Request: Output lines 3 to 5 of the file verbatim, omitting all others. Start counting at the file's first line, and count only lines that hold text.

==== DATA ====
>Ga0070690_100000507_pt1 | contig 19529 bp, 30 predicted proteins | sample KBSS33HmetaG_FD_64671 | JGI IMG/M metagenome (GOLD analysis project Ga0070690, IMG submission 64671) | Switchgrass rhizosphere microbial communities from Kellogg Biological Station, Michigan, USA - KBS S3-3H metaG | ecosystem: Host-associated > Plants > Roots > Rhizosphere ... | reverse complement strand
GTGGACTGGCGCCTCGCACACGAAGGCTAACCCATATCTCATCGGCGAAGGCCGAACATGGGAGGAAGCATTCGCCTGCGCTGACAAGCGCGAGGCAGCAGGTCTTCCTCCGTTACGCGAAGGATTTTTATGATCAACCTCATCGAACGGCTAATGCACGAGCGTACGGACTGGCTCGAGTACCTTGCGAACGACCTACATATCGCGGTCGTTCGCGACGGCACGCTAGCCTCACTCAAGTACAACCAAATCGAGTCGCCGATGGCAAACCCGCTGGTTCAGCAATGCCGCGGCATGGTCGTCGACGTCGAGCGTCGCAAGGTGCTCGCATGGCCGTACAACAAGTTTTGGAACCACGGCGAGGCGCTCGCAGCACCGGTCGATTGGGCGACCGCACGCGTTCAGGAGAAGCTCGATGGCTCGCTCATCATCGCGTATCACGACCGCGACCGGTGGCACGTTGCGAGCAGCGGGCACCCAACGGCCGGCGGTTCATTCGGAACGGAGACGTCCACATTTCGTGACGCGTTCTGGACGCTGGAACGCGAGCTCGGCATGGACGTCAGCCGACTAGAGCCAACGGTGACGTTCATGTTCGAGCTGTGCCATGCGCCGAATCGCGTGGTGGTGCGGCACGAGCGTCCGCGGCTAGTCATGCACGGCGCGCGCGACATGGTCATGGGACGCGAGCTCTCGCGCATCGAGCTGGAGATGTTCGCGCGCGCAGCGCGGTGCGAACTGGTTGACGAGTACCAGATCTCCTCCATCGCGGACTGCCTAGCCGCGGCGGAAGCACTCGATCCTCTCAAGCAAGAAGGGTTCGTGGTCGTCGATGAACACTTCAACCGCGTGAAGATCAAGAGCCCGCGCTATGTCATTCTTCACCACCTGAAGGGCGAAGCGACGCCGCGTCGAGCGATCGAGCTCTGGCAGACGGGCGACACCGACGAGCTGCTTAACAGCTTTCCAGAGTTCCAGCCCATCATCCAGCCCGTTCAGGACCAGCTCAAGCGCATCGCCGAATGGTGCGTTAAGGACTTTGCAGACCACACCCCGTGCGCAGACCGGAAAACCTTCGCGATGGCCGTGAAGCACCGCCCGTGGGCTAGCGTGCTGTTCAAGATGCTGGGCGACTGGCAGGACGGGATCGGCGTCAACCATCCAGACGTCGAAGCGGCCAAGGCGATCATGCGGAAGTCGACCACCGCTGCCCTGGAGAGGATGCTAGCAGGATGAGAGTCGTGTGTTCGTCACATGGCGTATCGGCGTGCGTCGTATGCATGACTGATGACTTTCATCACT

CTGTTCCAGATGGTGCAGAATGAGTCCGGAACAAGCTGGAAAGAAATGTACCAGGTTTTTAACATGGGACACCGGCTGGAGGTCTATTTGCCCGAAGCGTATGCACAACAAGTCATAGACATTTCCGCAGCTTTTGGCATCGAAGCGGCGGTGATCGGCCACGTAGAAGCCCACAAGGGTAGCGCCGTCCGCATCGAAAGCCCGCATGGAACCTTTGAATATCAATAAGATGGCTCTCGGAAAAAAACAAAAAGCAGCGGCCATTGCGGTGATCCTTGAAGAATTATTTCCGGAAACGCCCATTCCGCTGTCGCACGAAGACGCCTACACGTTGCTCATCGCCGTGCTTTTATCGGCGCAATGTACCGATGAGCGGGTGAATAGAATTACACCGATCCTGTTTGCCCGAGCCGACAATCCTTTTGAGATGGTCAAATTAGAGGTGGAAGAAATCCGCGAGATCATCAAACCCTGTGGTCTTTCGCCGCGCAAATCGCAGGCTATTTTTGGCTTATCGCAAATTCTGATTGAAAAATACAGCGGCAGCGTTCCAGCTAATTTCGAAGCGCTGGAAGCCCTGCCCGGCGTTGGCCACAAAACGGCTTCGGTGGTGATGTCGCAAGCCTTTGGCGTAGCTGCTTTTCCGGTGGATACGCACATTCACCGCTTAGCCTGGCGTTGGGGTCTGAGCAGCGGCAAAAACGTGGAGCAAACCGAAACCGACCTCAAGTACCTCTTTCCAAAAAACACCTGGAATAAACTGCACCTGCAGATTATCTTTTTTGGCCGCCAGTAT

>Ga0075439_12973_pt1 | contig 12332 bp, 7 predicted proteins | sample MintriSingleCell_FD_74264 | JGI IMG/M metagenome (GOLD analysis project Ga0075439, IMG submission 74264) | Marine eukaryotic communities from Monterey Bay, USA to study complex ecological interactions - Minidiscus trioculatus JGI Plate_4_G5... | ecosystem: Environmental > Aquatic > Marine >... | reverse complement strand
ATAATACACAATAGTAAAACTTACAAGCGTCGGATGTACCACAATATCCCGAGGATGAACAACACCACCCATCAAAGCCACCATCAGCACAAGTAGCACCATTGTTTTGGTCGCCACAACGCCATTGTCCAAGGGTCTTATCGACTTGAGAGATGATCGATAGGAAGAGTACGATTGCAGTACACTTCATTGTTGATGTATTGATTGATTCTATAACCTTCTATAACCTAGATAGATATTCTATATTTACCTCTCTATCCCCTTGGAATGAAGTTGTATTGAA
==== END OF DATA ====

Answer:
CTGTTCCAGATGGTGCAGAATGAGTCCGGAACAAGCTGGAAAGAAATGTACCAGGTTTTTAACATGGGACACCGGCTGGAGGTCTATTTGCCCGAAGCGTATGCACAACAAGTCATAGACATTTCCGCAGCTTTTGGCATCGAAGCGGCGGTGATCGGCCACGTAGAAGCCCACAAGGGTAGCGCCGTCCGCATCGAAAGCCCGCATGGAACCTTTGAATATCAATAAGATGGCTCTCGGAAAAAAACAAAAAGCAGCGGCCATTGCGGTGATCCTTGAAGAATTATTTCCGGAAACGCCCATTCCGCTGTCGCACGAAGACGCCTACACGTTGCTCATCGCCGTGCTTTTATCGGCGCAATGTACCGATGAGCGGGTGAATAGAATTACACCGATCCTGTTTGCCCGAGCCGACAATCCTTTTGAGATGGTCAAATTAGAGGTGGAAGAAATCCGCGAGATCATCAAACCCTGTGGTCTTTCGCCGCGCAAATCGCAGGCTATTTTTGGCTTATCGCAAATTCTGATTGAAAAATACAGCGGCAGCGTTCCAGCTAATTTCGAAGCGCTGGAAGCCCTGCCCGGCGTTGGCCACAAAACGGCTTCGGTGGTGATGTCGCAAGCCTTTGGCGTAGCTGCTTTTCCGGTGGATACGCACATTCACCGCTTAGCCTGGCGTTGGGGTCTGAGCAGCGGCAAAAACGTGGAGCAAACCGAAACCGACCTCAAGTACCTCTTTCCAAAAAACACCTGGAATAAACTGCACCTGCAGATTATCTTTTTTGGCCGCCAGTAT

>Ga0075439_12973_pt1 | contig 12332 bp, 7 predicted proteins | sample MintriSingleCell_FD_74264 | JGI IMG/M metagenome (GOLD analysis project Ga0075439, IMG submission 74264) | Marine eukaryotic communities from Monterey Bay, USA to study complex ecological interactions - Minidiscus trioculatus JGI Plate_4_G5... | ecosystem: Environmental > Aquatic > Marine >... | reverse complement strand
ATAATACACAATAGTAAAACTTACAAGCGTCGGATGTACCACAATATCCCGAGGATGAACAACACCACCCATCAAAGCCACCATCAGCACAAGTAGCACCATTGTTTTGGTCGCCACAACGCCATTGTCCAAGGGTCTTATCGACTTGAGAGATGATCGATAGGAAGAGTACGATTGCAGTACACTTCATTGTTGATGTATTGATTGATTCTATAACCTTCTATAACCTAGATAGATATTCTATATTTACCTCTCTATCCCCTTGGAATGAAGTTGTATTGAA